The value of presentation continued

My last post was provocatively titled “Fuck content, it’s how it’s presented that matters”. Good conversation occurred in the comments. But to summarise Rob Lang (of thefreerpgblog) pretty much hit the nail firmly on (or at least around) the head:

I _think_ you’re not complaining about your own “exposure” but instead feeling the pain for those people who create lovely content, which is ultimately ignored because of poor presentation. Perhaps you’re also reeling against those people who have gorgeous sites but the content is toilet.

I was surprised that there was disagreement on it, that the value of how something is “presented” (be it marketing or layout) is sometimes more important than the content itself. (Content is still important of course but…)

It’s interesting then to see this article popup in my twitter stream (via @daveconcannon): How I got a blank book to the top of the Amazon charts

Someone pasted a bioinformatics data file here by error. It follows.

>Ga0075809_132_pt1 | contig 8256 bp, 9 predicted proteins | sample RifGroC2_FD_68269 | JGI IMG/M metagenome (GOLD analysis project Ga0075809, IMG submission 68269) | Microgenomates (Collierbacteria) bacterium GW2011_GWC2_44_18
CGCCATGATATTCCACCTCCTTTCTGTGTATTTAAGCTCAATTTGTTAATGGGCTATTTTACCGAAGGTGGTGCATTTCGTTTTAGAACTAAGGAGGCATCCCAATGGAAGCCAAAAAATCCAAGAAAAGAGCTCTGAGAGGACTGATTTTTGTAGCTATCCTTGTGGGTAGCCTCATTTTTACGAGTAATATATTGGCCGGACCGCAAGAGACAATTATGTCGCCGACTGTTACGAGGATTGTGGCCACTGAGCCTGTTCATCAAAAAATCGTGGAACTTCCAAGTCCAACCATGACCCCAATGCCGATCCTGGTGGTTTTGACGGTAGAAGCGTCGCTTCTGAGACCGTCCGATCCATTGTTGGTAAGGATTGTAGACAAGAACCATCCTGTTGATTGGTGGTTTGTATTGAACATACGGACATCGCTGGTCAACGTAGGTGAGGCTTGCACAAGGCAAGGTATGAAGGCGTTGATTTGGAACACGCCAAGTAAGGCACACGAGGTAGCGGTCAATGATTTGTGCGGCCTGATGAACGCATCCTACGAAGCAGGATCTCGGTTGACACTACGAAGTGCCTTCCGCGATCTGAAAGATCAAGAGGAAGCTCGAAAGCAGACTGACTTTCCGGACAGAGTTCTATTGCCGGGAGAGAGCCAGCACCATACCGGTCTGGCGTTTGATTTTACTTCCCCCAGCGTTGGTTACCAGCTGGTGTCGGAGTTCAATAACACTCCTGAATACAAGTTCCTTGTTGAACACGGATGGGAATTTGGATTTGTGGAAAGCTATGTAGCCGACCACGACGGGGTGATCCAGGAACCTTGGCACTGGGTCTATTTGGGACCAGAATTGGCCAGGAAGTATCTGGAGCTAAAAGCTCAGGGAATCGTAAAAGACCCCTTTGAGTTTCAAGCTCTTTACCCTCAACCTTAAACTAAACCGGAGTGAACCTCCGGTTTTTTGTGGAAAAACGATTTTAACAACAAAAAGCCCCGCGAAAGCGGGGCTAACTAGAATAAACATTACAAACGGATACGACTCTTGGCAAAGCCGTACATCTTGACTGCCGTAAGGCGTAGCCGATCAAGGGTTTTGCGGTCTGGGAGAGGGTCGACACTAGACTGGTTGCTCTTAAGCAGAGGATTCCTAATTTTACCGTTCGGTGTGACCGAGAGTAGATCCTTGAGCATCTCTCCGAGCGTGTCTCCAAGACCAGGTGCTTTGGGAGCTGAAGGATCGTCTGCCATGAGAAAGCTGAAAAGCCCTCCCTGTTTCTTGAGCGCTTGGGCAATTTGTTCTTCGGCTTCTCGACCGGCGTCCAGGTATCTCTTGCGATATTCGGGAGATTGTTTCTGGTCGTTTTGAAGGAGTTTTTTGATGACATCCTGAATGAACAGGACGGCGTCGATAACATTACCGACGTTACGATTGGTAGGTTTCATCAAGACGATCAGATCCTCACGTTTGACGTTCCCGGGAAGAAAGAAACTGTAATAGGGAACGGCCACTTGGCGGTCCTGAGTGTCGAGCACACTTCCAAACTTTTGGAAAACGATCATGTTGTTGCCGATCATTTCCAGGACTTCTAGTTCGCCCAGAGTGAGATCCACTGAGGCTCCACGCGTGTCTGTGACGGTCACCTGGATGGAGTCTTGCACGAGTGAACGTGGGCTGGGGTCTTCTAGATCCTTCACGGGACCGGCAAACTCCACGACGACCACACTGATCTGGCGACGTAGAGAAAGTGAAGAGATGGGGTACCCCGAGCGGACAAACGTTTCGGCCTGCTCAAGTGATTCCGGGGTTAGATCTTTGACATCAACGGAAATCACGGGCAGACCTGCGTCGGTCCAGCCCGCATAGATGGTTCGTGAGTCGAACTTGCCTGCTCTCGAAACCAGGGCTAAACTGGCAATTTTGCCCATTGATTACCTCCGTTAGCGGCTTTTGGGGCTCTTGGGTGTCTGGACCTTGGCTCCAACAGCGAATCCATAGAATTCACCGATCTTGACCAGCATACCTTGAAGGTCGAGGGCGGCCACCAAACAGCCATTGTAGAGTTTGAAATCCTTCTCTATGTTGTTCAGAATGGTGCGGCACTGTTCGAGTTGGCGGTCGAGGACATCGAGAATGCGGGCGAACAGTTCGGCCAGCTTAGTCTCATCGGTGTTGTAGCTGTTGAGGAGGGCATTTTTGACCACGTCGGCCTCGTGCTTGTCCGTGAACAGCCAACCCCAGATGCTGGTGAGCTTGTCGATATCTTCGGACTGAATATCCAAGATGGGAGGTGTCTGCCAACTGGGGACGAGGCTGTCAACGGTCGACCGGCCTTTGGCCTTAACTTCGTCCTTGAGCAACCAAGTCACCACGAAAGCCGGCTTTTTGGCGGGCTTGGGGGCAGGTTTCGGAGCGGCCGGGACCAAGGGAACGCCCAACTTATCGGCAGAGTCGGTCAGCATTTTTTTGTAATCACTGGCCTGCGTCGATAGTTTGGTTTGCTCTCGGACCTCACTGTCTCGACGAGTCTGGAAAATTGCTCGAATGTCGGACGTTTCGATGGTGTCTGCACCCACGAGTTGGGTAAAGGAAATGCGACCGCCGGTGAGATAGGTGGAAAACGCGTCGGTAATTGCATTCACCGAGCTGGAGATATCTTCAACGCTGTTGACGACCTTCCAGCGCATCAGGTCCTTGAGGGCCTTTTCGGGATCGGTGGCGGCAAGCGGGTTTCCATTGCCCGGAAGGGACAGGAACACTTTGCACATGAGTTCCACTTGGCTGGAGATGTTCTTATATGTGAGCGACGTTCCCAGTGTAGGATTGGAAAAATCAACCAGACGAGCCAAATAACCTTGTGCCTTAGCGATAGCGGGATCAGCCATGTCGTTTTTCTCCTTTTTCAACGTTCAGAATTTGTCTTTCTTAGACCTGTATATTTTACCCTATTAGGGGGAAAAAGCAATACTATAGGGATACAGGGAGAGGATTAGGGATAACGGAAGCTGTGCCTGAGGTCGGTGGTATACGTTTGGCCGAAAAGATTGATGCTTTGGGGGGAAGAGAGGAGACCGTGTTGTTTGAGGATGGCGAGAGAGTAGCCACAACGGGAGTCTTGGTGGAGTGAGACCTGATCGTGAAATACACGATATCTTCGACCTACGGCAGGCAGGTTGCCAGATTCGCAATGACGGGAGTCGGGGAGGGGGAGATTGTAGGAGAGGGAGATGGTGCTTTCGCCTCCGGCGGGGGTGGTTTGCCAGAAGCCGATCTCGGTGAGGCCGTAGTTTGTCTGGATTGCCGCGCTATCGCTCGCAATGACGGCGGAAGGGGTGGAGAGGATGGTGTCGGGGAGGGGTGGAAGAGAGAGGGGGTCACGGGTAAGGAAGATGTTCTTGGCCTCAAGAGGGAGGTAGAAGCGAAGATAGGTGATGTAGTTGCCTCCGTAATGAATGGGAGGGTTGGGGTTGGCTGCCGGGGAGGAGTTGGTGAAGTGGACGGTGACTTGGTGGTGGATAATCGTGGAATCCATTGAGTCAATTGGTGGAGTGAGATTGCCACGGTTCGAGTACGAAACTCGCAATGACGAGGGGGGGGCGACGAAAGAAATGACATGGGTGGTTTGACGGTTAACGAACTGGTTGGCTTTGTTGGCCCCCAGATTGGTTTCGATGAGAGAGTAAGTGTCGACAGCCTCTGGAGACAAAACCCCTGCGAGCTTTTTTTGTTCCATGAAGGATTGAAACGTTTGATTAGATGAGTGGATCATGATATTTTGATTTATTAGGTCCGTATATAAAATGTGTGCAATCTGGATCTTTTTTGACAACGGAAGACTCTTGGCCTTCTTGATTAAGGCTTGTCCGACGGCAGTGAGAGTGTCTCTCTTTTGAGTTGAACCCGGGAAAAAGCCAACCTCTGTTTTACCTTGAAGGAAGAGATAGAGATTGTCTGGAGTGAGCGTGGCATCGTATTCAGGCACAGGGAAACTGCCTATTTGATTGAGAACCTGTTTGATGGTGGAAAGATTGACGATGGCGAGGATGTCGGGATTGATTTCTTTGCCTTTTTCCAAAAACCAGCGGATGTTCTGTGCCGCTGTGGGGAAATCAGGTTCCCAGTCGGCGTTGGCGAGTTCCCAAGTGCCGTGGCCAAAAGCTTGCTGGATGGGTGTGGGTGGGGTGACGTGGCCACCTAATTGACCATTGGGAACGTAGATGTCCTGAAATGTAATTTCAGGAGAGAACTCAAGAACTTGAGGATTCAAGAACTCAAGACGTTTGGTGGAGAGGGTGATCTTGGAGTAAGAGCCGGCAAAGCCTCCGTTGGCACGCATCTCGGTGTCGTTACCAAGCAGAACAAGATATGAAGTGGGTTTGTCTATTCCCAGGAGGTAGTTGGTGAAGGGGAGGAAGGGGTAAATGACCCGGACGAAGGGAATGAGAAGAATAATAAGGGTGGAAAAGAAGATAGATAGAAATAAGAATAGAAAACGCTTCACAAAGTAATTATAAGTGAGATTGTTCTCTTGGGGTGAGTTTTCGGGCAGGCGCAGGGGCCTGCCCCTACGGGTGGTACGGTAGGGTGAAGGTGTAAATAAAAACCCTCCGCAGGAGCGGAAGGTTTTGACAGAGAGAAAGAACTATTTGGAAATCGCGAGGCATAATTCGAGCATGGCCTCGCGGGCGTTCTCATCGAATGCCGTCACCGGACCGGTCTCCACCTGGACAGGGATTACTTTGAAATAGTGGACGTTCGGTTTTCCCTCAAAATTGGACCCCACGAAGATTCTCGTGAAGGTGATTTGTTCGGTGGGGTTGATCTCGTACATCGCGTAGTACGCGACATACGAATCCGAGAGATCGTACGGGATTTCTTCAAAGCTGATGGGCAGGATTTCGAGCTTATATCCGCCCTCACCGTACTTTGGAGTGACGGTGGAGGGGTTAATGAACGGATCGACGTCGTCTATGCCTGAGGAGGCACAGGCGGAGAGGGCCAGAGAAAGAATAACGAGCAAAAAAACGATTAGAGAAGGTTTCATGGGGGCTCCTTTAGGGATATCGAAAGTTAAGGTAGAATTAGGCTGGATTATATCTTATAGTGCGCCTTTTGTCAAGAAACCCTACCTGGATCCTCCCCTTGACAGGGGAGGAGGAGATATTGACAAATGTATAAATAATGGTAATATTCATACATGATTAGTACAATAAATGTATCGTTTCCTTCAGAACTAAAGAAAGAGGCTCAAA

He summarises how he did this in three points:

  1. A great PR company, which reported stories about the item: The London PR Agency.
  2. A YouTube Video – that showed me and the book too.
  3. Some clear, professional images.

You could argue that “content” is the novelty of the idea or that this simply proves the exception rather than the rule. But I’m no so easily convinced. For a start the “blank book” idea isn’t new (there was one done in the 70s called “Everything Men Know About Women”) and the author, Shed Simove, says this:

I’ve launched novelty items before, and arguably some have been cleverer or funnier than this book, so why did this book become a global phenomenon?

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